Sozial- und Präventivmedizin

, Volume 47, Issue 4, pp 216–224 | Cite as

The history of confounding

Series: History of Epidemiology

Summary

Confounding is a basic problem of comparability-and therefore has always been present in science. Originally a plain English word, it acquired more specific meanings in epidemiologic thinking about experimental and non-experimental research. The use of the word can be traced to Fisher. The concept was developed more fully in social science research, among others by Kish. Landmark developments in epidemiology in the second half of the 20th century were by Cornfield and by Miettinen. These developments emphasised that reasoning about confounding is almost entirely an a priori process that we have to impose upon the data and the data-analysis to arrive at a meaningful interpretation. The problems of confounding present their old challenges again in recent applications to genetic epidemiology.

Keywords

Medical history Epidemiologic methods Confounding Case-control studies Causality Genetics 

Zusammenfassung

Confounding ist ein grundlegendes Problem der Vergleichbarkeit und somit schon immer Teil der Wissenschaft. Ursprünglich ein einfaches englisches Wort, hat es in der experimentellen und nicht experimentellen epidemiologischen Forschung spezifischere Bedeutungen angenommen. Der Gebrauch des Wortes geht auf Fischer zurück. Das Konzept wurde in den Sozialwissenschaften unter anderen von Kish noch umfassender entwickelt. Historische Entwicklungen in der Epidemiologie der zweiten Hälfte des 20. Jahrhunderts sind auf Cornfield und Miettinen zurückzuführen. Diese Entwicklungen verdeutlichten, dass die Argumentation mit Störfaktoren/Confounding ein fast ausschliesslich deduktiver Prozess ist, den wir für die Daten und Datenanalyse anwenden müssen, um zu einer aussagekräftigen Interpretation zu gelangen. Die Probleme des Confounding sind auch in der neueren Anwendung auf dem Gebiet der genetischen Epidemiologie dieselben geblieben.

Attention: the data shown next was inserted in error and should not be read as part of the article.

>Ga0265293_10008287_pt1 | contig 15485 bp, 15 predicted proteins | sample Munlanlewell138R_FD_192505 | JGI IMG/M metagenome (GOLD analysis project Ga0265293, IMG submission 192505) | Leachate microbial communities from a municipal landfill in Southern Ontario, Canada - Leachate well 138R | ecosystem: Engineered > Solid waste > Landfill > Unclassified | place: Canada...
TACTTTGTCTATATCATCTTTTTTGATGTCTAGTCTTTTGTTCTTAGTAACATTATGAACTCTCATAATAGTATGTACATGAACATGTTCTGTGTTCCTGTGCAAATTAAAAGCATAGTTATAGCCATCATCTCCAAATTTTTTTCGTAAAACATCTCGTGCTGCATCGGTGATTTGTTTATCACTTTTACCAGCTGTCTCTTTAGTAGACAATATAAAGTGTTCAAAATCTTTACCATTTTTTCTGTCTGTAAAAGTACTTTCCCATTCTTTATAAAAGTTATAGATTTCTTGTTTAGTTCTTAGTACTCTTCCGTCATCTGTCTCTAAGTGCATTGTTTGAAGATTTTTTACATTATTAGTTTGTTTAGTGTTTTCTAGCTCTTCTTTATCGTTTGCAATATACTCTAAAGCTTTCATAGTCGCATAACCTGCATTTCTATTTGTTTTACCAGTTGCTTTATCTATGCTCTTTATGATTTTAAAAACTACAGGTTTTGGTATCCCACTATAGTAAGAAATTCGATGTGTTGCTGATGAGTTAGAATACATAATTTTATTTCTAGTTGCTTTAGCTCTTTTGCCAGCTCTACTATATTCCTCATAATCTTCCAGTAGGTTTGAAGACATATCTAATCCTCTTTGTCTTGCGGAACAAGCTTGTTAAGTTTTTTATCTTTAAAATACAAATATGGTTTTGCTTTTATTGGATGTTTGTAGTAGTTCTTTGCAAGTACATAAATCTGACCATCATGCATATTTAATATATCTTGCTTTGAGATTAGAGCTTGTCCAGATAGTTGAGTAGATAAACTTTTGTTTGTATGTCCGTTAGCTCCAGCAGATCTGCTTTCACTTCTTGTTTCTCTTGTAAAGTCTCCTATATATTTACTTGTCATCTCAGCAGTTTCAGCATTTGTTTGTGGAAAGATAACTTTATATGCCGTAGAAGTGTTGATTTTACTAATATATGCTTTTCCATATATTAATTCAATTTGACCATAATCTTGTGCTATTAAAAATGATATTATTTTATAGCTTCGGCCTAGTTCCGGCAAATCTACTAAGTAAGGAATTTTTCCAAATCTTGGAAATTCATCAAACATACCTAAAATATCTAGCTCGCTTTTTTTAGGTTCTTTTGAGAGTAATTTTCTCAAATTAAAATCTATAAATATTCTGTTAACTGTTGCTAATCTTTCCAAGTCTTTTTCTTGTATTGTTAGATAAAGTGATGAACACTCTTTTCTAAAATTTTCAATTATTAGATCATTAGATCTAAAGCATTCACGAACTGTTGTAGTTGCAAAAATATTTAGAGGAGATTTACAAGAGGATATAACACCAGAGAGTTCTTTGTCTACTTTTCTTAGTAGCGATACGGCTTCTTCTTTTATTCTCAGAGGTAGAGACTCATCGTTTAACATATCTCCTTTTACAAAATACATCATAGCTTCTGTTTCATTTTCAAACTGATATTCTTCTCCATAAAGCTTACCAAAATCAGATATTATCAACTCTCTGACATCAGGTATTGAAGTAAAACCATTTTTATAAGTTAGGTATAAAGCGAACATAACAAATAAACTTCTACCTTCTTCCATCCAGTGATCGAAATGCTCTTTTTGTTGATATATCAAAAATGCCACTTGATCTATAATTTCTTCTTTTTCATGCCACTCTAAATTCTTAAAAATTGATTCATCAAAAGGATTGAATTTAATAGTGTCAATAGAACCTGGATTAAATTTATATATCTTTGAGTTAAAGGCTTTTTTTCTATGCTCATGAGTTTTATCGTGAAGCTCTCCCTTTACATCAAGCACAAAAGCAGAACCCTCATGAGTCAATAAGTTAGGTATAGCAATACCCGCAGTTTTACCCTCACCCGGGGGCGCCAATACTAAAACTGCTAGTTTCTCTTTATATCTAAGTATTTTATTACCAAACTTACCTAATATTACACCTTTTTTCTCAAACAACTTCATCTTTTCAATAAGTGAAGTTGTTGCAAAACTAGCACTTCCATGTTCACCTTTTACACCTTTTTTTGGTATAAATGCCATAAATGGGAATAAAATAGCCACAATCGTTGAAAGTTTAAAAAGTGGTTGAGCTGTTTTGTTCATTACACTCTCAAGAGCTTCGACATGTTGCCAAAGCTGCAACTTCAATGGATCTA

Résumé

L'effet de confusion est un problème élémentaire de comparabilité et a donc toujours été présent en science. C'était à l'origine un simple mot d'anglais, mais il a acquis une signification spécifique dans la pensée épidémiologique par rapport à la recherche expérimentale et non expérimentale. L'utilisation du mot remonte à Fisher. Le concept a été approfondi dans la recherche en science sociale, entre autres par Kish. Le développement du concept en épidémiologie dans la deuxième moitié du 20ème siècle a été assuré par Cornfield et Miettinen. Ces développements ont mis l'accent sur le fait que le raisonnement sur l'effet de confusion est presque entièrement un processus a priori que nous devons imposer aux données et à l'analyse afin d'aboutir à une interprétation qui ait du sens. Les vieux défis liés à l'effet de confusion se représentent dans leurs applications récentes en épidémiologie génétique.

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Copyright information

© Birkhäuser Verlag 2002

Authors and Affiliations

  1. 1.Leiden University Medical CenterLeiden

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